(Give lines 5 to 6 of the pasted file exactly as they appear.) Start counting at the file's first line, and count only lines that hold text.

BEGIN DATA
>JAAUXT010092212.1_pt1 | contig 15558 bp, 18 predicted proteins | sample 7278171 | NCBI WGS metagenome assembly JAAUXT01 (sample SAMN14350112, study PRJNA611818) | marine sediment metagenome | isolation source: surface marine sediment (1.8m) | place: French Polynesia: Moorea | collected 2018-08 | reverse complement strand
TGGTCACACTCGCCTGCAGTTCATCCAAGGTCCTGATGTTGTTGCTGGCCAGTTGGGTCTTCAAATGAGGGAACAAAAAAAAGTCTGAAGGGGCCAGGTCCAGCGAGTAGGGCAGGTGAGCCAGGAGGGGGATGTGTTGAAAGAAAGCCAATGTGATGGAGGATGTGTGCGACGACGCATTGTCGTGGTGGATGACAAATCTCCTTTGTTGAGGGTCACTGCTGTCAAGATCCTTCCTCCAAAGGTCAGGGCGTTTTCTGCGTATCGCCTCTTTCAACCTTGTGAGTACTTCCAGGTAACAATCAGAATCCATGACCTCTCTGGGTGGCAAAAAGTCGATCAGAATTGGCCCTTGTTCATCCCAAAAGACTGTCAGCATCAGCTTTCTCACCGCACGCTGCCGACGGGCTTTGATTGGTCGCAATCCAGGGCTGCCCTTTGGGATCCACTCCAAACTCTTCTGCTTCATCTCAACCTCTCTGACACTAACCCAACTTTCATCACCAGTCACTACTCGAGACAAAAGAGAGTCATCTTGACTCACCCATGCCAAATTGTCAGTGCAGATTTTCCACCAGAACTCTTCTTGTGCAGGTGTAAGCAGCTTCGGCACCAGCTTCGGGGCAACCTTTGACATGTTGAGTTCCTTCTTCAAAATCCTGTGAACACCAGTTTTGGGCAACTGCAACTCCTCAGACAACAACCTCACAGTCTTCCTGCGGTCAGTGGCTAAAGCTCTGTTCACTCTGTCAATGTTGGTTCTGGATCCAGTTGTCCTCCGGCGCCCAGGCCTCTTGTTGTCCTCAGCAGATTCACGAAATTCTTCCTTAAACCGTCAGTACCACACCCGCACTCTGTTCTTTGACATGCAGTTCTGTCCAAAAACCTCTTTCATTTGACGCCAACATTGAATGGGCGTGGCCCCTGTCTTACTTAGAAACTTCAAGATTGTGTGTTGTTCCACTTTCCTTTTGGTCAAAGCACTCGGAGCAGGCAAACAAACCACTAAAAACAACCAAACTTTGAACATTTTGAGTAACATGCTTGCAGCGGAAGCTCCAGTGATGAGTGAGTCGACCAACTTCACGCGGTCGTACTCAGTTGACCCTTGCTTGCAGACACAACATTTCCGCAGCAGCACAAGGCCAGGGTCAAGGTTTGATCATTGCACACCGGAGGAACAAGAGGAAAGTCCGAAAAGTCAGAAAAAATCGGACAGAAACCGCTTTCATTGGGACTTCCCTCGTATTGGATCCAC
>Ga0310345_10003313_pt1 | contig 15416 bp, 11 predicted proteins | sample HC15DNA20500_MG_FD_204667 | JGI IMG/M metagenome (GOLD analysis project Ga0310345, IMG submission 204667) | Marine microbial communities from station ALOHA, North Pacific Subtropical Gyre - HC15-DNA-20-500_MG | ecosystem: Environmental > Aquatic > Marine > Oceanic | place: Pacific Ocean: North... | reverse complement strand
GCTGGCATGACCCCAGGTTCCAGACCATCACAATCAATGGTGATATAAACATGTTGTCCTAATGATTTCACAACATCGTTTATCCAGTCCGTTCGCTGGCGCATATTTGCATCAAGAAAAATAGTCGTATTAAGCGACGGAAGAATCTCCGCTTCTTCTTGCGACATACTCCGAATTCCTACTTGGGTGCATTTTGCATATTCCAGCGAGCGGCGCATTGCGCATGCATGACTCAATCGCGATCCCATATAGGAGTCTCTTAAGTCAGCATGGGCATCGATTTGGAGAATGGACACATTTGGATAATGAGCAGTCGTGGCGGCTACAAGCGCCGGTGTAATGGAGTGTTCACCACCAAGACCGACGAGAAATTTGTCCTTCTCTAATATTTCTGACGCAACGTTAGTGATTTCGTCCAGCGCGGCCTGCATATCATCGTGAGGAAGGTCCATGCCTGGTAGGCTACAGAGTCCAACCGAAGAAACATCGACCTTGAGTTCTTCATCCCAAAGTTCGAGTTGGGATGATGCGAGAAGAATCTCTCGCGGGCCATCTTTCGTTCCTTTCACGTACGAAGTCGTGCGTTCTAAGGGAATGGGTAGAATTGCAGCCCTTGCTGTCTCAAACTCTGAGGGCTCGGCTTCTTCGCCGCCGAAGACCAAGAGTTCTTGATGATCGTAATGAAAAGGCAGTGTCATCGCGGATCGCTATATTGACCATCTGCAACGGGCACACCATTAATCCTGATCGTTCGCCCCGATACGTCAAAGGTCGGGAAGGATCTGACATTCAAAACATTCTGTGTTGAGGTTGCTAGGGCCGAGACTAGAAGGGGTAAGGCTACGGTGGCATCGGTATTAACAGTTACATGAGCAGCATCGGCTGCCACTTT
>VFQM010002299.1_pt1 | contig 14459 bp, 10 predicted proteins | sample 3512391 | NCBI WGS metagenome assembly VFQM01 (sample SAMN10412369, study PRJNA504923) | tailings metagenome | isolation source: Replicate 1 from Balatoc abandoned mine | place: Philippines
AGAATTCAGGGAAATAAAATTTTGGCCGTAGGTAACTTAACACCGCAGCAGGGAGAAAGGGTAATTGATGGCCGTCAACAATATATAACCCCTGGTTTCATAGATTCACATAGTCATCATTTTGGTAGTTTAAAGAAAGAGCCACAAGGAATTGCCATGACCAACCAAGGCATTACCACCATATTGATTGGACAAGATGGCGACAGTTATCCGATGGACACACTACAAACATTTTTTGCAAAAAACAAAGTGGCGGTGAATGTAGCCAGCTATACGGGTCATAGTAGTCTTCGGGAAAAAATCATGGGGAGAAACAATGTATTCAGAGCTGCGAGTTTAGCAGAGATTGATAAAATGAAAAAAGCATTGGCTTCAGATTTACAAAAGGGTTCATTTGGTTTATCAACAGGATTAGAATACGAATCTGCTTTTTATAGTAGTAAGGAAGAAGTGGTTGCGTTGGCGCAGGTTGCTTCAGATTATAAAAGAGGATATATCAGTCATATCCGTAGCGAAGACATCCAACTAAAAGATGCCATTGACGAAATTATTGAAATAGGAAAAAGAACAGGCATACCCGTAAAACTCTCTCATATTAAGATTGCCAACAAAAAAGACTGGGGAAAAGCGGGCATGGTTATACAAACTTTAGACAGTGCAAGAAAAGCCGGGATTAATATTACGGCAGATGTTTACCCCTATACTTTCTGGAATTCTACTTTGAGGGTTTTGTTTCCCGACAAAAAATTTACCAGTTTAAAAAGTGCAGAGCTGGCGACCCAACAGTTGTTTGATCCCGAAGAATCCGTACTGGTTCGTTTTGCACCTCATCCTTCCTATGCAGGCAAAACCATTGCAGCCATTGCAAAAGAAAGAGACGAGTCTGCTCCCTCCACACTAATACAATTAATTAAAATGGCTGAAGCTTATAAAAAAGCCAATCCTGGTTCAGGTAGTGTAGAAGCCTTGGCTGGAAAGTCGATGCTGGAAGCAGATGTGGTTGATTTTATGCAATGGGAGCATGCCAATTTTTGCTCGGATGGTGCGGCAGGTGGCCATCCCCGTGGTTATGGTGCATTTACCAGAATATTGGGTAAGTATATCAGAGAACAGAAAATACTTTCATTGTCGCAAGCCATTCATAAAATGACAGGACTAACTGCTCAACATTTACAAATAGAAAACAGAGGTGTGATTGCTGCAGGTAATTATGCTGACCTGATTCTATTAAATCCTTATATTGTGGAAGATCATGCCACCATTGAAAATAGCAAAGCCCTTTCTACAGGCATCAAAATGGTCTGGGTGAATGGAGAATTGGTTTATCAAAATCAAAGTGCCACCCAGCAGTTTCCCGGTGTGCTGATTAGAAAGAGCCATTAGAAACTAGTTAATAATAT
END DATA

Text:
>VFQM010002299.1_pt1 | contig 14459 bp, 10 predicted proteins | sample 3512391 | NCBI WGS metagenome assembly VFQM01 (sample SAMN10412369, study PRJNA504923) | tailings metagenome | isolation source: Replicate 1 from Balatoc abandoned mine | place: Philippines
AGAATTCAGGGAAATAAAATTTTGGCCGTAGGTAACTTAACACCGCAGCAGGGAGAAAGGGTAATTGATGGCCGTCAACAATATATAACCCCTGGTTTCATAGATTCACATAGTCATCATTTTGGTAGTTTAAAGAAAGAGCCACAAGGAATTGCCATGACCAACCAAGGCATTACCACCATATTGATTGGACAAGATGGCGACAGTTATCCGATGGACACACTACAAACATTTTTTGCAAAAAACAAAGTGGCGGTGAATGTAGCCAGCTATACGGGTCATAGTAGTCTTCGGGAAAAAATCATGGGGAGAAACAATGTATTCAGAGCTGCGAGTTTAGCAGAGATTGATAAAATGAAAAAAGCATTGGCTTCAGATTTACAAAAGGGTTCATTTGGTTTATCAACAGGATTAGAATACGAATCTGCTTTTTATAGTAGTAAGGAAGAAGTGGTTGCGTTGGCGCAGGTTGCTTCAGATTATAAAAGAGGATATATCAGTCATATCCGTAGCGAAGACATCCAACTAAAAGATGCCATTGACGAAATTATTGAAATAGGAAAAAGAACAGGCATACCCGTAAAACTCTCTCATATTAAGATTGCCAACAAAAAAGACTGGGGAAAAGCGGGCATGGTTATACAAACTTTAGACAGTGCAAGAAAAGCCGGGATTAATATTACGGCAGATGTTTACCCCTATACTTTCTGGAATTCTACTTTGAGGGTTTTGTTTCCCGACAAAAAATTTACCAGTTTAAAAAGTGCAGAGCTGGCGACCCAACAGTTGTTTGATCCCGAAGAATCCGTACTGGTTCGTTTTGCACCTCATCCTTCCTATGCAGGCAAAACCATTGCAGCCATTGCAAAAGAAAGAGACGAGTCTGCTCCCTCCACACTAATACAATTAATTAAAATGGCTGAAGCTTATAAAAAAGCCAATCCTGGTTCAGGTAGTGTAGAAGCCTTGGCTGGAAAGTCGATGCTGGAAGCAGATGTGGTTGATTTTATGCAATGGGAGCATGCCAATTTTTGCTCGGATGGTGCGGCAGGTGGCCATCCCCGTGGTTATGGTGCATTTACCAGAATATTGGGTAAGTATATCAGAGAACAGAAAATACTTTCATTGTCGCAAGCCATTCATAAAATGACAGGACTAACTGCTCAACATTTACAAATAGAAAACAGAGGTGTGATTGCTGCAGGTAATTATGCTGACCTGATTCTATTAAATCCTTATATTGTGGAAGATCATGCCACCATTGAAAATAGCAAAGCCCTTTCTACAGGCATCAAAATGGTCTGGGTGAATGGAGAATTGGTTTATCAAAATCAAAGTGCCACCCAGCAGTTTCCCGGTGTGCTGATTAGAAAGAGCCATTAGAAACTAGTTAATAATAT